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How to Travel in (Better) Time with Your Mate

The story of how you met reveals the future of your relationship.

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Illustration Credit: Caught In The Waves by Lisa Golightly

Here’s a simple question I ask each of my new clients: “Tell me about how you met—the early days of relating when you realized your partner was someone you wanted to spend a whole lot more time getting to know better.”

When I asked Paul and Laura this question, their energy immediately shifted. Laura blushed, and they both visibly softened and squirmed as they looked at each other warmly. This, of course, is a positive sign. If either one had stiffened or looked away, I would know that the road ahead would be filled with potholes.

The Past

Science now substantiates what most of us know to be true: Heightened emotions affect how well we will remember events. The more something matters to us, the more apt we are to catalog it for future reference. As neuroscientist Rebecca Todd notes, “We call this ‘emotionally enhanced vividness,’ and it is like the flash of a flashbulb that illuminates an event as it’s captured for memory.”

The good news is that we can use our positive memories to replicate the delightful feelings of our honeymoon period simply by putting our attention on them. Just like Paul and Laura, retelling “the delightful story of how we met” deepens the neural pathway of that memory and influences our current feelings toward our partner. A poignant example of this phenomenon occurred with my mother-in-law who died a few years ago. Her favorite memory was when she was “just sweet sixteen” and met the dashing navy pilot who was to become her husband for over 60 years. She told this story regularly, and the gleam in her eyes never dimmed.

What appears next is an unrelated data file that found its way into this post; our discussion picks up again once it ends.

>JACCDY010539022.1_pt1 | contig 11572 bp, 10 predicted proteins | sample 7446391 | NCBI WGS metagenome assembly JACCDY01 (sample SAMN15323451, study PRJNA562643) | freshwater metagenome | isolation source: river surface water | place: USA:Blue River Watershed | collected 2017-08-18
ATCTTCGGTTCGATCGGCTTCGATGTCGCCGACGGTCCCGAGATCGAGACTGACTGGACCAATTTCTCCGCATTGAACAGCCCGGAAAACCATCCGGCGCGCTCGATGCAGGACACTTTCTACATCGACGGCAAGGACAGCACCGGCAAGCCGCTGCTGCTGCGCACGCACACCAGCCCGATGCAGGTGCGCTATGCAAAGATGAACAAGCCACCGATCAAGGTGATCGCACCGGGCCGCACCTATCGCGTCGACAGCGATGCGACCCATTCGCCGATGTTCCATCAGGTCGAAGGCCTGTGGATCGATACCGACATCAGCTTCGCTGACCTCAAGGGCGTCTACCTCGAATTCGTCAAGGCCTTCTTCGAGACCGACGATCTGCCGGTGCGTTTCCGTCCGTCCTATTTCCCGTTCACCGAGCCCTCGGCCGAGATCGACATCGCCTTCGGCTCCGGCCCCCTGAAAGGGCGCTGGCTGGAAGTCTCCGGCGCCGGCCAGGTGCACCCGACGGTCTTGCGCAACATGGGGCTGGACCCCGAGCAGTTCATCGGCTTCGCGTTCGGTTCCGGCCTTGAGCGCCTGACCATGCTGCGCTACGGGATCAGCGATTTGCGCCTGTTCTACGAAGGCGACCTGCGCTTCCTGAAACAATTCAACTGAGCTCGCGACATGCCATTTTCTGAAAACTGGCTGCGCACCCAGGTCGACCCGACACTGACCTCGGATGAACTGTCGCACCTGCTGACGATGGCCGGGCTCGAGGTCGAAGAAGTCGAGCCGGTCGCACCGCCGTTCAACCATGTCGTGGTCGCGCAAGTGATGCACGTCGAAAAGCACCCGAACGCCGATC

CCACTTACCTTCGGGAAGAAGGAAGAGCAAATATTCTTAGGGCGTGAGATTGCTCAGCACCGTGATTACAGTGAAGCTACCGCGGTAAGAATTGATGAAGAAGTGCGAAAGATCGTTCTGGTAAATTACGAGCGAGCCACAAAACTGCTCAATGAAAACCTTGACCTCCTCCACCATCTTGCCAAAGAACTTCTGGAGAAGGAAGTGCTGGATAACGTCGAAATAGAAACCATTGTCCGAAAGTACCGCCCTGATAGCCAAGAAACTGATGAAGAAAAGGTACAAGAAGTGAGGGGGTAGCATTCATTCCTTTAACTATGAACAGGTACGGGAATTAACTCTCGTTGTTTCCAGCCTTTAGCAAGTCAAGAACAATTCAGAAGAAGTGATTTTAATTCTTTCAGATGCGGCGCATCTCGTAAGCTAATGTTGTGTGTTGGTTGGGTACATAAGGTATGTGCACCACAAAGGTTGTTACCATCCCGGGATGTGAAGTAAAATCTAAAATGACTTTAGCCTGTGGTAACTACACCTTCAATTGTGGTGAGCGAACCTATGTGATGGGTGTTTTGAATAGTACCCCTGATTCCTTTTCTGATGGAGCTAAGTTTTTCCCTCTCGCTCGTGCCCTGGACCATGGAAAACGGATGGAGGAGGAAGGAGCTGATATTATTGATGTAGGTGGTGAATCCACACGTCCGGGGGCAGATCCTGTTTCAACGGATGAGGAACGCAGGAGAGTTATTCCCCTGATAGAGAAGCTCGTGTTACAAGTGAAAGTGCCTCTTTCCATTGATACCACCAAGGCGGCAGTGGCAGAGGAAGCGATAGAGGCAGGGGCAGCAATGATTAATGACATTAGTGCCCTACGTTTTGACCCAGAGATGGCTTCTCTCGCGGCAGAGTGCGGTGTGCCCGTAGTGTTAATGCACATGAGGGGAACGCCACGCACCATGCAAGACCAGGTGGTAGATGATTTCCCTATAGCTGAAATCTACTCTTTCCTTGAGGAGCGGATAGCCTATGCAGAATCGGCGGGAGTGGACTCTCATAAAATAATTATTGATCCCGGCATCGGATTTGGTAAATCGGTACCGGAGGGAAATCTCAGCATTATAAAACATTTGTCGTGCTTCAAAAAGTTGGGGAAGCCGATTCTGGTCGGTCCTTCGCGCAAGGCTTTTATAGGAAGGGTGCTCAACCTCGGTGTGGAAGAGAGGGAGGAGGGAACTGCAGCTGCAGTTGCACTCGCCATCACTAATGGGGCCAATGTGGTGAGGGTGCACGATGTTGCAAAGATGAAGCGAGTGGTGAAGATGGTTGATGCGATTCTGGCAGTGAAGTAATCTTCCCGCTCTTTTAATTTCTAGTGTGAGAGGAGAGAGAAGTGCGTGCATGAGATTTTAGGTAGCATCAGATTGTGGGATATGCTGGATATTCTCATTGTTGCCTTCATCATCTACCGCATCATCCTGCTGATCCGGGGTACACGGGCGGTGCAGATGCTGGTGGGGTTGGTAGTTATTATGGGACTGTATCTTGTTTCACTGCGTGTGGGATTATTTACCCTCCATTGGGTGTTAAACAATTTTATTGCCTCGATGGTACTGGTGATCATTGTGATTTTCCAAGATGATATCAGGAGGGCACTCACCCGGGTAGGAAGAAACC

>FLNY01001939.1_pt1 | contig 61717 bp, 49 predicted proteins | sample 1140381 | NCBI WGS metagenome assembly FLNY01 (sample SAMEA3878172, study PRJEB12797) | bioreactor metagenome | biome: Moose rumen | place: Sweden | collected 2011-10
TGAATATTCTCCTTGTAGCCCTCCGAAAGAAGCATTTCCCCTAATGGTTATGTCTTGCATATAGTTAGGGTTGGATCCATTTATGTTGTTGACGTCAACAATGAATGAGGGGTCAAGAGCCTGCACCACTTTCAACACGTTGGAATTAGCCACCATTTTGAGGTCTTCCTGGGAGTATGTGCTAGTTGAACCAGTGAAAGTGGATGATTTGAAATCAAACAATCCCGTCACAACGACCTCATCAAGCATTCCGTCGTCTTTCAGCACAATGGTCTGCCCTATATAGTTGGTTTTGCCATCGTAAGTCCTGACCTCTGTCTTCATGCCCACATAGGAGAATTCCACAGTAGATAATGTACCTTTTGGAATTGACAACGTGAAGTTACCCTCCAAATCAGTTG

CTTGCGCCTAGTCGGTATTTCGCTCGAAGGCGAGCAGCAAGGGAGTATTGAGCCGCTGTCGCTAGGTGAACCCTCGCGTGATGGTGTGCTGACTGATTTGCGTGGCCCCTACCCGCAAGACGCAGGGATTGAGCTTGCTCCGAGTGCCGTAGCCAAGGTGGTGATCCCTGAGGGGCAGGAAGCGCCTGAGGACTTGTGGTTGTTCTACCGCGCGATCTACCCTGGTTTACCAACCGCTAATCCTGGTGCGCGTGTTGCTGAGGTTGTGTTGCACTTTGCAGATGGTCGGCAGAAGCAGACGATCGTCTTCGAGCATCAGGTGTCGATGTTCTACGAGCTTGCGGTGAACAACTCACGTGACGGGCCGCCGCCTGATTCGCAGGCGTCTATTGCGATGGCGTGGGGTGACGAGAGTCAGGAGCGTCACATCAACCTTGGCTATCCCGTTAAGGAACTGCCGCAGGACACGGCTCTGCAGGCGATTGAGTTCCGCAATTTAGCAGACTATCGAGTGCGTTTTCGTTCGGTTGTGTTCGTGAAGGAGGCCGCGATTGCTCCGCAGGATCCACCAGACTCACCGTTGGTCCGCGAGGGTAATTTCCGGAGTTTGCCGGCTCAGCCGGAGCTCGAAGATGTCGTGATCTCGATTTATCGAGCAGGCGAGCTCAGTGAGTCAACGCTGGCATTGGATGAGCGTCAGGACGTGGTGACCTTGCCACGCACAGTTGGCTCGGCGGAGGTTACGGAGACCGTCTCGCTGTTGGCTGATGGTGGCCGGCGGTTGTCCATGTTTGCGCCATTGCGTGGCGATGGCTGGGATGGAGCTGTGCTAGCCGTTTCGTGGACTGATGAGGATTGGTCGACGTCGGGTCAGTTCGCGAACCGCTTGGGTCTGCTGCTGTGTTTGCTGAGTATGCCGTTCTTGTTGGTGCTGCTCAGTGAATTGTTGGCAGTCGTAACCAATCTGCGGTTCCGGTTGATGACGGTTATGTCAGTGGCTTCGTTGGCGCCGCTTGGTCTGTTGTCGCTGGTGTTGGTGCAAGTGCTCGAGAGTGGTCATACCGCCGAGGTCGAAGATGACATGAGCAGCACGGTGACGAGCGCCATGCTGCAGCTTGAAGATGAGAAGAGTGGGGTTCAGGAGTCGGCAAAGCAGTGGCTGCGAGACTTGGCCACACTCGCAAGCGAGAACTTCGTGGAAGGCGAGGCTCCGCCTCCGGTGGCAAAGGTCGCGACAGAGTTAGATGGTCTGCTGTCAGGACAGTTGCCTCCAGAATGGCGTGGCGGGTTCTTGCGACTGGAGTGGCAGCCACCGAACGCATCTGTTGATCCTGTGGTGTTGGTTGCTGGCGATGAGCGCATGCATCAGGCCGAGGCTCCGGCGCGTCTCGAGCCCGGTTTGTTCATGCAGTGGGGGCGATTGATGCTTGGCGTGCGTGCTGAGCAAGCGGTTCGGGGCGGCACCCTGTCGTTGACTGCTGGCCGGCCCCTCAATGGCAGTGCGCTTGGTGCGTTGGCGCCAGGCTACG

Of course, the inverse is also true. If what you remember is how your spouse got drunk and hit on your best friend, or you can’t really remember your first dates at all, chances are you have undercurrents of dissatisfaction or distrust in your relationship. My advice: If you want your relationship to flourish, put even more attention on creating positive memories now—and cement them in the retelling.

The Future

A favorite pastime with my husband is imagining future exploits together. During the cold, gray days of January, you will find us sitting next to a fireplace plotting out our summer camping adventures. Anticipating future activities bonds us and builds excitement. Whether we are contemplating moving my elderly mother nearer to us or buying a new house, we take time to “toss”—sharing our ideas and feelings about our potential future. If the future event poses challenges, we have the opportunity to prepare ourselves and unite in our intention. When focusing on fun, it’s a grand twofer: In addition to the eventual satisfaction we’ll derive from the actual event, we also get to parlay our future plan into pleasure now, simply by putting our attention on it.

Couples who enjoy collaborating on future projects tend to feel secure in their partnership. Visioning together naturally supposes a shared future, one that we are actively nurturing. True collaboration involves several important interpersonal skills: listening with curiosity; sharing candidly; accepting another’s influence; and making clear agreements. It also can bring up control issues—with an opportunity to heal them.


Do-Overs: Change the Past, Influence the Future

Do you ever wish that, after getting triggered with your partner, you could push “rewind” and have a second chance to respond to the same situation? Well, you can! Simply take a breath, center yourself, and tune into what you wish you had said— instead of the knee-jerk response you gave. Then ask your partner, “May I have a do-over?” If your partner agrees, go back to the moment in time where your communication went awry, and do it over with the presence and awareness now available to you. Be sure to “rewind” yourself physically, as well. For example, if you were walking in the door when you made your fateful, unconscious remark, then go back and walk through the door again.

Many coaching practices are designed to help create new awareness and deepen presence. A do-over is a playful way to help heal the past and encourage new neural pathways for the future.

 


This entry is tagged with:
RelationshipsRelationship AdvicePresent MomentCoachingTherapy

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